Spain is different in that, for the most part, the banks seem to have acted to pull money into the country but that has created something of a problem since, as the article points out, it has created a climate where there’s been a little too much money knocking around. The problem in Spains case is that the developers have used that money to build far too many houses and now find themselves with a rapidly increasing stock of unsold houses.
The solution? Well, the developers would like more money to build even more houses but that glut of houses means that prices are falling rapidly in reality although that doesn’t show up in official statistics as those are based on estimates of the value of the houses rather than what they’re actually selling for. As elsewhere, the list prices of those houses bears little reality to the price at which they are really selling for and therefore it’s very difficult to get a clear picture of what’s really happening. Despite that, it appears that the fall of 50% or so the previous year will be followed by yet more falls to come.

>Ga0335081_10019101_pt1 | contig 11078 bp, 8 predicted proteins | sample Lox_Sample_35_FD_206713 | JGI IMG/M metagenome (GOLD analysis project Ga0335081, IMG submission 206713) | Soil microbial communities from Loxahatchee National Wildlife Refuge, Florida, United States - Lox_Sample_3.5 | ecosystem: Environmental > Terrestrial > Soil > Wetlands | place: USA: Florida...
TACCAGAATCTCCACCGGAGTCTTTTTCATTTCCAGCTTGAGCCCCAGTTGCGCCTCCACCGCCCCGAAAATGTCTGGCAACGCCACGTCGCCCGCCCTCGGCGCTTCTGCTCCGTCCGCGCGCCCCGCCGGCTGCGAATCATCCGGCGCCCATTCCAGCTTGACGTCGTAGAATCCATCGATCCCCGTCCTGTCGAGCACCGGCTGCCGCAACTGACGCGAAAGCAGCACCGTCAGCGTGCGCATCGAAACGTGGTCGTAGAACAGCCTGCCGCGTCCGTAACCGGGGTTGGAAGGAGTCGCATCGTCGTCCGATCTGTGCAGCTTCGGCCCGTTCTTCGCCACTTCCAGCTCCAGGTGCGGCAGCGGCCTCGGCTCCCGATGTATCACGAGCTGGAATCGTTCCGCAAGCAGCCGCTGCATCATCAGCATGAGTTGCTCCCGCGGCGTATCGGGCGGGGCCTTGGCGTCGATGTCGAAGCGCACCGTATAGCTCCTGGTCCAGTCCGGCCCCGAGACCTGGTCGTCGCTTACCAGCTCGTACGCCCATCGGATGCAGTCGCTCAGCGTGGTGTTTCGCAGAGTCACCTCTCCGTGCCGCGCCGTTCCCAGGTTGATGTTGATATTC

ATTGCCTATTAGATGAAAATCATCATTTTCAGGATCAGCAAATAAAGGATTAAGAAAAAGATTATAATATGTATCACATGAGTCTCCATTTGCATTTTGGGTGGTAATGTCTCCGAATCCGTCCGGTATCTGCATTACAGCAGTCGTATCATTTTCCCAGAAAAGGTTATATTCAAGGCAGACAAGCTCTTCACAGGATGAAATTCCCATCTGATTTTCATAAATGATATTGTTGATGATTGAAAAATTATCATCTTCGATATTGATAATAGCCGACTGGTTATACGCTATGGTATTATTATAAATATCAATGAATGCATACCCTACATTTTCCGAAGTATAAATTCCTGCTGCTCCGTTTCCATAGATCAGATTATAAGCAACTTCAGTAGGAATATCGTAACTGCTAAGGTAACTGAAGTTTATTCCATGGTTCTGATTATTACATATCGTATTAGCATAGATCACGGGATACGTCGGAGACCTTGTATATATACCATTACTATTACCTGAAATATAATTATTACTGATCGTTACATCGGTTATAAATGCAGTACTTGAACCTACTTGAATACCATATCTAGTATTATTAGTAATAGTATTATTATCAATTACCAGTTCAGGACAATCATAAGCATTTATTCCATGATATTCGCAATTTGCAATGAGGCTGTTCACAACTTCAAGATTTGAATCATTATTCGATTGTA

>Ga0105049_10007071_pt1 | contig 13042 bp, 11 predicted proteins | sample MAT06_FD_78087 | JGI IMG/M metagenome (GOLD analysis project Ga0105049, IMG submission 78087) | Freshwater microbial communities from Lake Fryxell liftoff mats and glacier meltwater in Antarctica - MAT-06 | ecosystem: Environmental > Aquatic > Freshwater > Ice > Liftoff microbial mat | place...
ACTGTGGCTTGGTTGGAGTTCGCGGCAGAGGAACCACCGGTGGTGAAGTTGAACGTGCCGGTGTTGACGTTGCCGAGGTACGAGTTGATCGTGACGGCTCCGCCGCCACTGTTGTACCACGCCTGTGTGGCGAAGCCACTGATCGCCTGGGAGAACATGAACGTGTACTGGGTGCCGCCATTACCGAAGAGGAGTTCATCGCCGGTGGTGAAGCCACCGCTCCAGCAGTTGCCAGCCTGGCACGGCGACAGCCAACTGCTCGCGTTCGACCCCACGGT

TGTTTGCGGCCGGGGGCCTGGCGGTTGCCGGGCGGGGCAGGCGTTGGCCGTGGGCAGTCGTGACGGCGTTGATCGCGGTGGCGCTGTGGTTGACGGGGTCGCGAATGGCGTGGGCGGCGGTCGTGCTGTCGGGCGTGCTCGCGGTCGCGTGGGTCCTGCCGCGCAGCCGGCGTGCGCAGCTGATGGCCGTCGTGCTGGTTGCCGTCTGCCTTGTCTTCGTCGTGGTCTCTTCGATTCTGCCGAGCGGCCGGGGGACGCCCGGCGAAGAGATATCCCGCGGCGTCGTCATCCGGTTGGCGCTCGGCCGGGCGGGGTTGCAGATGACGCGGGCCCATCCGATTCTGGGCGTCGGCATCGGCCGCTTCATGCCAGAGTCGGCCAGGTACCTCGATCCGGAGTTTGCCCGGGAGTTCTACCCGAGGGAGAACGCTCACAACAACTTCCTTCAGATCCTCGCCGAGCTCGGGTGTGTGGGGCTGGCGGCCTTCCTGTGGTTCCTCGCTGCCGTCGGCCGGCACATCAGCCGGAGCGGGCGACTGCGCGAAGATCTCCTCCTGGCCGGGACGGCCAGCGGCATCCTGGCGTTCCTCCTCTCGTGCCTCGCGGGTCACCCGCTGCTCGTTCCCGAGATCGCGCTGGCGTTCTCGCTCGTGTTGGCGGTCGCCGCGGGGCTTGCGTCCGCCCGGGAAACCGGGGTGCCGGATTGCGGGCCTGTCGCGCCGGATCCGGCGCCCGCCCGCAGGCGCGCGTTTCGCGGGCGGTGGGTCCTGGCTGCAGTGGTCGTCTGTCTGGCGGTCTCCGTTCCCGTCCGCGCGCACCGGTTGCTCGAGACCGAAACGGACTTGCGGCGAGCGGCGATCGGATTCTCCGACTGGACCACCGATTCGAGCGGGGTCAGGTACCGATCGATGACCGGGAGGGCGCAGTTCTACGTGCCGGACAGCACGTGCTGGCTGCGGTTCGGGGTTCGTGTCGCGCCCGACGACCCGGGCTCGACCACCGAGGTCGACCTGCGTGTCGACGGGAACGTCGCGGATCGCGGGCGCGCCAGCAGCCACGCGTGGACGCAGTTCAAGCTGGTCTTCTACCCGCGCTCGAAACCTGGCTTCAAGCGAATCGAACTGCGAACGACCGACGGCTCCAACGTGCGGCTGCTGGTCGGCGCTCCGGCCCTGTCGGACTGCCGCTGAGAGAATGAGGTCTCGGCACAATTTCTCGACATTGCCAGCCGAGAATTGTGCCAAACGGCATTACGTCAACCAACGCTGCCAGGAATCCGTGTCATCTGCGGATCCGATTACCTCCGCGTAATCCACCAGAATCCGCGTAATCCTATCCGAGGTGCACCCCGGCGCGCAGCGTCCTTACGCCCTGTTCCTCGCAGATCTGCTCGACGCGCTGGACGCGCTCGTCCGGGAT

That continued falling of prices spells trouble for the builders. In accounting terms, they’re presently holding them as trading stock but the falls are forcing them to reconsider them as assets for sale. That might satisfy the accountants but unperforming assets are no good to anyone and, of course, they can’t sell them. Nor can they reduce the prices by as much as normal people could because they’d then be into potentially serious losses.
In fact the solution seems to be to let a significant proportion of the developers go bankrupt and reduce building to more normal levels thus letting the stock of unsold homes find buyers. Not an easy solution but then if, as seems likely, we’re heading into a depression rather than a recession then no solution is going to be an easy one… last time around it took WW2 to get us out of it.Copyright © 2004-2014 by Foreign Perspectives. All rights reserved.
One thing that constantly confuses is that whenever we have a trip to Spain the diesel that we’ve bought there seems to last considerably longer than when the diesel that we ordinarily buy in France.
A LOT longer too. For example, we filled the car up Friday a week ago in Spain, have been running around quite a bit during the week and only needed to get some more last Friday. Ordinarily we’d have been expecting to top up at least once during the week.
Weird, huh?Copyright © 2004-2014 by Foreign Perspectives. All rights reserved.